FOM: second-order logic is a myth
csilver at sophia.smith.edu
Tue Mar 2 05:44:08 EST 1999
On Sun, 28 Feb 1999, Stephen G Simpson wrote:
> Let me concentrate instead on Shapiro's philosophical case.
> Boiled down to essentials, Shapiro's case for second-order logic seems
> to be as follows:
> 1. There is no sharp boundary between mathematics and logic.
> 2. In the present historical era, mathematicians standardly assume
> set-theoretic realism, including the existence of actual infinities
> and an absolute powerset operation applying to them.
> 3. Therefore, logicians ought to also assume these things.
> Against 3, I reject the notion that f.o.m. professionals ought to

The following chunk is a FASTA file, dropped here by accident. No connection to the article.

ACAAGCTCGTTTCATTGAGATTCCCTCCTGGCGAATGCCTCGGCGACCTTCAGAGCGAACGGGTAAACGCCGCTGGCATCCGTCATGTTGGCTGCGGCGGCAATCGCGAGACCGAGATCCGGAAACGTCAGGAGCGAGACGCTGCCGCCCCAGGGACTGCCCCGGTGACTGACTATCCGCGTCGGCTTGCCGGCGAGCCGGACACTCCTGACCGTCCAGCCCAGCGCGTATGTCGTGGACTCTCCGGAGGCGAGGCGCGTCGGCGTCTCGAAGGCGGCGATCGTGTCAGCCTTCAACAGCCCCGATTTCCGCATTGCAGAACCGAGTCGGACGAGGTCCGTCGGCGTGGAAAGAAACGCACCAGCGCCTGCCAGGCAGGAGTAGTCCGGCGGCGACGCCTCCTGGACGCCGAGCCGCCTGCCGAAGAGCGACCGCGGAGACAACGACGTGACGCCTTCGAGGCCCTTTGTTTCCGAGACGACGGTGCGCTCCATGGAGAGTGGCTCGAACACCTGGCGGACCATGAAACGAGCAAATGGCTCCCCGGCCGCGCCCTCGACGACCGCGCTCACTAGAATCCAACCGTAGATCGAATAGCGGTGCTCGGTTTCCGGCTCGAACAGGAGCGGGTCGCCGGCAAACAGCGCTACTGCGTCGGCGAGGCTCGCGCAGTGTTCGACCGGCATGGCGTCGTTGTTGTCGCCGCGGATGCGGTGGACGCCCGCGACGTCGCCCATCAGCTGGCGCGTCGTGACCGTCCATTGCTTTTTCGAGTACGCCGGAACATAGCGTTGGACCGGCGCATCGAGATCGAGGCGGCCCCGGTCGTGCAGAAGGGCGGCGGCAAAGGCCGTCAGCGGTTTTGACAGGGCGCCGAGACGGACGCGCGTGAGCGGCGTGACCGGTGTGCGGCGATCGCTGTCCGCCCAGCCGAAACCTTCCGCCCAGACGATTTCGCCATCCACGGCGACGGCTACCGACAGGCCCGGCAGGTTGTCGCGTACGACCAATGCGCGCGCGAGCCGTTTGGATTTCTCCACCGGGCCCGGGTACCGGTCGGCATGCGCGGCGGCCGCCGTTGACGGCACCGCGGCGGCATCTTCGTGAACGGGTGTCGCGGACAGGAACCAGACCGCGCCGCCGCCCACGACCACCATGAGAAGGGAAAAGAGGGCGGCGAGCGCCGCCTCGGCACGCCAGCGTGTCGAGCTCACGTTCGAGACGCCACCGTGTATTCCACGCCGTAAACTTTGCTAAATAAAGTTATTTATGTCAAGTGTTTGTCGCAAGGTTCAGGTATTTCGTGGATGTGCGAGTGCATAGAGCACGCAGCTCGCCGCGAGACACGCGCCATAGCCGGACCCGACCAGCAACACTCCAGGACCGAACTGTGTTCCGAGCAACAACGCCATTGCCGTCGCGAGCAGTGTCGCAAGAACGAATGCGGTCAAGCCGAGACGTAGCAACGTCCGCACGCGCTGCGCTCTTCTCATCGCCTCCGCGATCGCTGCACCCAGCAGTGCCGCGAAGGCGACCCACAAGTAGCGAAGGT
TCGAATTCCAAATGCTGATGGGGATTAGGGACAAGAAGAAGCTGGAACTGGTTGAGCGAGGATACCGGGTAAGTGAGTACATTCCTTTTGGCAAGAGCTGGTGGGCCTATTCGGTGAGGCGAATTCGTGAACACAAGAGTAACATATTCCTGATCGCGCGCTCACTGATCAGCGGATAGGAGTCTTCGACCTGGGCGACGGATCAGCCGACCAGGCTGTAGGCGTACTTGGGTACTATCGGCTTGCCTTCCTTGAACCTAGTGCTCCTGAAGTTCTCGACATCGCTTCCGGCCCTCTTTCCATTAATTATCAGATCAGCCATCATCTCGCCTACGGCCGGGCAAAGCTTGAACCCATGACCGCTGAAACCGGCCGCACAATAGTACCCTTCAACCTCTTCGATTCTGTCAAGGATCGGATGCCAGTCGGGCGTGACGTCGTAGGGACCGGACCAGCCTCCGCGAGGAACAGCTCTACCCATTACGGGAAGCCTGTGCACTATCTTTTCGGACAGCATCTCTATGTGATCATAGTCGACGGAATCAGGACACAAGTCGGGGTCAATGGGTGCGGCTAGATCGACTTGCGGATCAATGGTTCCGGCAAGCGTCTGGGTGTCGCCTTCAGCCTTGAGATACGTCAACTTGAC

> slavishly follow the current practice of `working mathematicians'.
> F.o.m. should take and does take a higher, broader, more universal
> perspective. As I have said many times here on the FOM list,
> f.o.m. addresses the place of mathematics in the totality of human
> knowledge. The Shapiro case leaves no way to do that. For instance,
> Shapiro says nothing about the obvious disconnect between Platonist
> realism and applied mathematics.
I didn't understand this paragraph very well. What "more
universal perspective" should we adopt? I didn't get the reference to
"the totality of human knowledge." I also did not fathom "the obvious
disconnect." Could you provide a few more words of explanation?
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